Proposed Java generics specification could make coding safer and more efficient

Generics is one of the specifications being considered for J2SE 1.5. This scheme can eliminate the need for runtime type checking by moving that function to compile time. This fundamental change will make Java applications more secure.

Sun plans to improve Java 2 Standard Edition (J2SE) in its next release with one main goal—ease of use. In that direction, J2SE 1.5 (Tiger release) is the next significant step; its beta version is scheduled to be released in late 2003.

J2SE 1.5 proposes to introduce seven major language changes: generics, enhanced-for loop ("foreach"), autoboxing/unboxing, typesafe enums, varargs, static import, and metadata.

Many JSRs are being evaluated for Tiger release
Sun is evaluating various Java Specification Requests (JSRs) for the Tiger release. Generics and its possible addition are being discussed at JSR 14. We'll focus here on the new generics scheme and how to use it effectively.

Advantages of proposed generics specification
One of the foremost advantages of generics is that it removes need for runtime type checking. The type checking currently present in the language is limited because the compiler knows only so much. This limitation is more evident when developers encounter runtime exceptions because of wrong casting.

A generics-enabled compiler will bring down the type-checking formerly done at runtime to be performed at compile time. In the process, the code becomes safer to use.

The other advantage to developers is that there is no need to write extra classes (such as template classes in C++) to support generics. In this new scheme, there are only minor differences to the existing way of making class or interface declarations. You will see how in the discussion and sample programs below.

How does the proposed generics scheme work?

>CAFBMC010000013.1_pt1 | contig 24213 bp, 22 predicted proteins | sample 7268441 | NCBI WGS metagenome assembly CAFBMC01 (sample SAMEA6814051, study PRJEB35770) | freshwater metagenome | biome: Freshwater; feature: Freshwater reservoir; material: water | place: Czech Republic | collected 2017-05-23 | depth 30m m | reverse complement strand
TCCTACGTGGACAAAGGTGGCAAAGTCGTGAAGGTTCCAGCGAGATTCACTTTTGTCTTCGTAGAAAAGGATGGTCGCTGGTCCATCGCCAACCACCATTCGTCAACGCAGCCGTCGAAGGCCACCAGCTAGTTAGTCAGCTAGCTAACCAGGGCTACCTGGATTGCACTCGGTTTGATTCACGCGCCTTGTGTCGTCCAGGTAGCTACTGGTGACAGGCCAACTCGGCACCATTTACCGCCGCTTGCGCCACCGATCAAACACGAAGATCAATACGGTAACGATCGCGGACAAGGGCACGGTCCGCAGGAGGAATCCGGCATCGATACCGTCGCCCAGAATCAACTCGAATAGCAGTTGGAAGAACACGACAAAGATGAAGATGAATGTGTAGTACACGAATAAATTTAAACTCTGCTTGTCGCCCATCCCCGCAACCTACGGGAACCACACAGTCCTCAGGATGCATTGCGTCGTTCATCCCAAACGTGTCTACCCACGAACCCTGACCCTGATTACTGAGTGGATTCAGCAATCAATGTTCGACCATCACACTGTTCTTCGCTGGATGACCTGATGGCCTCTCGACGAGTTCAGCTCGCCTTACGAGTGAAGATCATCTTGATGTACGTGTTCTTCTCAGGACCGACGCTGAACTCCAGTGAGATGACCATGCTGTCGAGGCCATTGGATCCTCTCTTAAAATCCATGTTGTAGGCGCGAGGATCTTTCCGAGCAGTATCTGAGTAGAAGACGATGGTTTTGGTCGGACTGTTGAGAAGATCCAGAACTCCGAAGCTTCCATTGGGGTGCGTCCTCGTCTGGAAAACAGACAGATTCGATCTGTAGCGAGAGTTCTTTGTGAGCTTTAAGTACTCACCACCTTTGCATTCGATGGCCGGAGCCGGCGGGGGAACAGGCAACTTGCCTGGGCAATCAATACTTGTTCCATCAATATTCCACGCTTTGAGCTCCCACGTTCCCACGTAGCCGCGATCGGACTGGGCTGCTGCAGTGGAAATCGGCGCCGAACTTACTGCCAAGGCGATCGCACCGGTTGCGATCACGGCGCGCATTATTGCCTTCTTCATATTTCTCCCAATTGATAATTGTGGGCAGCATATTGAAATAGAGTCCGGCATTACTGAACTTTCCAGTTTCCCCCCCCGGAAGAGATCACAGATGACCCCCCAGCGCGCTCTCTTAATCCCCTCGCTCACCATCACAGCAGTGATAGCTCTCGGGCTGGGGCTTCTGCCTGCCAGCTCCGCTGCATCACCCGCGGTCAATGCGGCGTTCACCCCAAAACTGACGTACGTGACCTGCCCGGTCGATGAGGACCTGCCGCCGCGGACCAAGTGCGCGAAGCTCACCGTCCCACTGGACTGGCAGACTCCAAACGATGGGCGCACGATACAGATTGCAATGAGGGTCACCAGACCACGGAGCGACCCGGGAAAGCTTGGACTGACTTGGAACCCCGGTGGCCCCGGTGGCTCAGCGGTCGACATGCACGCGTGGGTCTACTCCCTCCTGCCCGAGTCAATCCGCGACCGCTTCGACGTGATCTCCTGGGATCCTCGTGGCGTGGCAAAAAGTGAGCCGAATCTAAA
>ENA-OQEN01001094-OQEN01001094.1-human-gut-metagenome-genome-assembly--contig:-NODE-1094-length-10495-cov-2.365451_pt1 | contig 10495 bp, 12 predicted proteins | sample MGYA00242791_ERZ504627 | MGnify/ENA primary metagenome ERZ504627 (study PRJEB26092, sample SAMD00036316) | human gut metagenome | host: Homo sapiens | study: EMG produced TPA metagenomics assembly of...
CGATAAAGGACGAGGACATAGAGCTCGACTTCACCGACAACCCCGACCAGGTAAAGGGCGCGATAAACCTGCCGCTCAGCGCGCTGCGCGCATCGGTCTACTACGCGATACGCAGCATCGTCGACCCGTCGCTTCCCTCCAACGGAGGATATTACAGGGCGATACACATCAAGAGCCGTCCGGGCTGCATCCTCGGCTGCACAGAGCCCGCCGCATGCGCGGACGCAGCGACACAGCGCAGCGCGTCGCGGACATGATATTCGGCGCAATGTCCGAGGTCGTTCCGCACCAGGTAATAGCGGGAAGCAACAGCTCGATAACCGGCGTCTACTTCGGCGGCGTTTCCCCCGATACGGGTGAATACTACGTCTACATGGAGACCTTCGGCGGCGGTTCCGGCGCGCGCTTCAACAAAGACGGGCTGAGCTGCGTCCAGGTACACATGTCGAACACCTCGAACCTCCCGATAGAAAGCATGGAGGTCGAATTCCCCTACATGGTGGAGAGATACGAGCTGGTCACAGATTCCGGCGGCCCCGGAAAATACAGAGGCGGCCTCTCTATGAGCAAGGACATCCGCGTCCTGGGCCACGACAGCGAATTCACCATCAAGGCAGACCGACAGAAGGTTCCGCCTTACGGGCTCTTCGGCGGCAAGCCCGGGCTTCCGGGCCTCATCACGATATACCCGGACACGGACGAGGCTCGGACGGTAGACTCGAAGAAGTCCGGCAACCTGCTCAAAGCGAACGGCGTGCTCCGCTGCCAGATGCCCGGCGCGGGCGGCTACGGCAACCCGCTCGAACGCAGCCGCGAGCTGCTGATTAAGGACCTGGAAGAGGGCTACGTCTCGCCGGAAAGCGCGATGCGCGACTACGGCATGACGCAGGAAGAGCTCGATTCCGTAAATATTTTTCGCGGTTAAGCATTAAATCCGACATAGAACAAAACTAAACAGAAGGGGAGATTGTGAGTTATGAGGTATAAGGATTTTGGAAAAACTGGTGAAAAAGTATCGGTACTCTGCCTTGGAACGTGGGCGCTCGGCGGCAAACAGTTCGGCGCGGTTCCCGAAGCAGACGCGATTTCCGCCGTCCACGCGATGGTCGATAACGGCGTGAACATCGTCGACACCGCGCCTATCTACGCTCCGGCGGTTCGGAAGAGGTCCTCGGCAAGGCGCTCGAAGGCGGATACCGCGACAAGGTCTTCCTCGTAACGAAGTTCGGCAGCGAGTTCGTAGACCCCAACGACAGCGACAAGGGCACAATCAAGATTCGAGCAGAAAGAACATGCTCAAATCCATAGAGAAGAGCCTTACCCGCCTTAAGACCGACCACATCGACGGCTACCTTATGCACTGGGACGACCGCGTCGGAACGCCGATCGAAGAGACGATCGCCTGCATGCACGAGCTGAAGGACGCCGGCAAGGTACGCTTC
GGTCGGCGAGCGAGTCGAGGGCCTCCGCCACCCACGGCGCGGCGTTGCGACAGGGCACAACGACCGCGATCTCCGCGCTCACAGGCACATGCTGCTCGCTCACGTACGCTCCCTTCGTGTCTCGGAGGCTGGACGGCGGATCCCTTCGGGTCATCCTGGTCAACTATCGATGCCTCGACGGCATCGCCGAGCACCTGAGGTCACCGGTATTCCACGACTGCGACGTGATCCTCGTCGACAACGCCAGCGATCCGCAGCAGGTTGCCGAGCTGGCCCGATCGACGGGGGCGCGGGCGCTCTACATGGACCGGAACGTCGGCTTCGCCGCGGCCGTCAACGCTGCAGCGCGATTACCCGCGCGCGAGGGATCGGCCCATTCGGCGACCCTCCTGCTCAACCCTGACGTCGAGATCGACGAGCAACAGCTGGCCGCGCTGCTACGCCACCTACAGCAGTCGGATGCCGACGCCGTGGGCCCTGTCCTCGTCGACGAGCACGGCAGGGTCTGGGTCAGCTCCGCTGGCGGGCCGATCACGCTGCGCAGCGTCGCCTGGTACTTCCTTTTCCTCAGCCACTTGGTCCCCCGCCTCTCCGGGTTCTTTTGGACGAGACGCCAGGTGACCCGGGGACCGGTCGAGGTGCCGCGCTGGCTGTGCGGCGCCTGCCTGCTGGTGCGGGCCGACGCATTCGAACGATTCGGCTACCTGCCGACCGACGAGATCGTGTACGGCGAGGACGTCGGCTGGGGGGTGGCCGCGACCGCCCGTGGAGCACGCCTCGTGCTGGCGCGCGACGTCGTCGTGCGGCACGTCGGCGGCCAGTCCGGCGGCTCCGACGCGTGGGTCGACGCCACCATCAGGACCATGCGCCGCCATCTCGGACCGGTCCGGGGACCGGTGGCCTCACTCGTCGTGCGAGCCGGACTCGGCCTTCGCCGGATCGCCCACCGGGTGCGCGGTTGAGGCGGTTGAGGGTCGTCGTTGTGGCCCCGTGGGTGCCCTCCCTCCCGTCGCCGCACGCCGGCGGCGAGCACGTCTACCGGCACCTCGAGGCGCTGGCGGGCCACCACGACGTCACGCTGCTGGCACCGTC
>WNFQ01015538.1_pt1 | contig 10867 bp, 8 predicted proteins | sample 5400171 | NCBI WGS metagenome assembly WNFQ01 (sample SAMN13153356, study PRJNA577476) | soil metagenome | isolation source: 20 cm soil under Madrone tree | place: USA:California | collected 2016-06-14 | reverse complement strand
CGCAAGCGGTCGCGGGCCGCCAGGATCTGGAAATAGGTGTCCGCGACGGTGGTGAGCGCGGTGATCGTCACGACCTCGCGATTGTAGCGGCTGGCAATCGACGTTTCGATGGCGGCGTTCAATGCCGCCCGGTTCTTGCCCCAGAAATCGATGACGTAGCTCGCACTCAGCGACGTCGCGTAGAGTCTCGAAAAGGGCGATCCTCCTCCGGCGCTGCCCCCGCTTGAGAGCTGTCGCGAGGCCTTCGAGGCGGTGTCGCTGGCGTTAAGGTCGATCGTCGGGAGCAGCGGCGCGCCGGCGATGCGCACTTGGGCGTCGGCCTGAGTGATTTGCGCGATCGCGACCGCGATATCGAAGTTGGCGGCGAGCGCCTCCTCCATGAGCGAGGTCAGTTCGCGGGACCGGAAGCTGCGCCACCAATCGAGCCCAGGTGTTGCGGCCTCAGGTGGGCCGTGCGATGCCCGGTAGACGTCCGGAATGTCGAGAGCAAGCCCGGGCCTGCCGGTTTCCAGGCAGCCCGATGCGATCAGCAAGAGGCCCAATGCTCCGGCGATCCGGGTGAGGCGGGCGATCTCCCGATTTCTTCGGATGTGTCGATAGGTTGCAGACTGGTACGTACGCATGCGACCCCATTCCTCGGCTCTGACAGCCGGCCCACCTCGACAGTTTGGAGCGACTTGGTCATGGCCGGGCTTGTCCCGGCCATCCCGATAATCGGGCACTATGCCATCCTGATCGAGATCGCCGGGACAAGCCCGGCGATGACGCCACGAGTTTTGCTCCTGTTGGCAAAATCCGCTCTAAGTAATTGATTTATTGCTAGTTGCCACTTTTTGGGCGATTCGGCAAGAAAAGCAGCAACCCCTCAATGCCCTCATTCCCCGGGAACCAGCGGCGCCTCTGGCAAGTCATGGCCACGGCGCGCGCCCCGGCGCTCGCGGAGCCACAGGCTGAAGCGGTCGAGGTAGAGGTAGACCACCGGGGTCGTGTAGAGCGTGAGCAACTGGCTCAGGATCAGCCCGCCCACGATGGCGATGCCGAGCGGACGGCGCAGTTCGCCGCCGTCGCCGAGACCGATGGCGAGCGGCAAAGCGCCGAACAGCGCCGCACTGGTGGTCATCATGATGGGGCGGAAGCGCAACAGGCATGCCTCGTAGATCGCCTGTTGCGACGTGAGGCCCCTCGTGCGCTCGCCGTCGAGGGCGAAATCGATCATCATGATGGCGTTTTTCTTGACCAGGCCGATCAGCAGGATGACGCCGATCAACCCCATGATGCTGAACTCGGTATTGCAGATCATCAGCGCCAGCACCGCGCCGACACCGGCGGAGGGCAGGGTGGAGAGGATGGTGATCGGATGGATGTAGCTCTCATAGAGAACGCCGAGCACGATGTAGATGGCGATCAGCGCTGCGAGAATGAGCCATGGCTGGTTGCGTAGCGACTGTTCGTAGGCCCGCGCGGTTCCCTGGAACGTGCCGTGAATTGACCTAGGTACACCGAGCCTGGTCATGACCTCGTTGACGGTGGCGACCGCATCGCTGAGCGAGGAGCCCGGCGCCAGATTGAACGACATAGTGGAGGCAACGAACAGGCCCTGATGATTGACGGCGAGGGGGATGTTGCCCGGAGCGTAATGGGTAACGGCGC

The generics scheme introduces a new syntax of angle brackets < >. These angle brackets are present next to the names of classes being declared. Here's a comparison of the current way and the generics way of class declarations:
class Account              // existing way of class declarations
  /* details */

class Account<xxx>        // generics way of class declarations
  /* details */

In the above example, xxx is included inside angle brackets and can be any identifier of your choice. The angle brackets syntax can also be used when declaring methods, which I will discuss later in the article. Note that only class types or interface types can be parameters; primitive types can't be. Now, let's look at generics in detail, point by point.

Generics and types
The new generics scheme introduces two fundamental concepts to the language:
  • Parameterized type: A parameterized type is simply the class/interface type declaration with angle brackets after its name. For example, Account<xxx> is a parameterized type. In this context, you will see a new term being used by programmers: type parameter section. The type parameter section is nothing but the angle brackets along with their contents. For instance, <xxx> would be termed a type parameter section.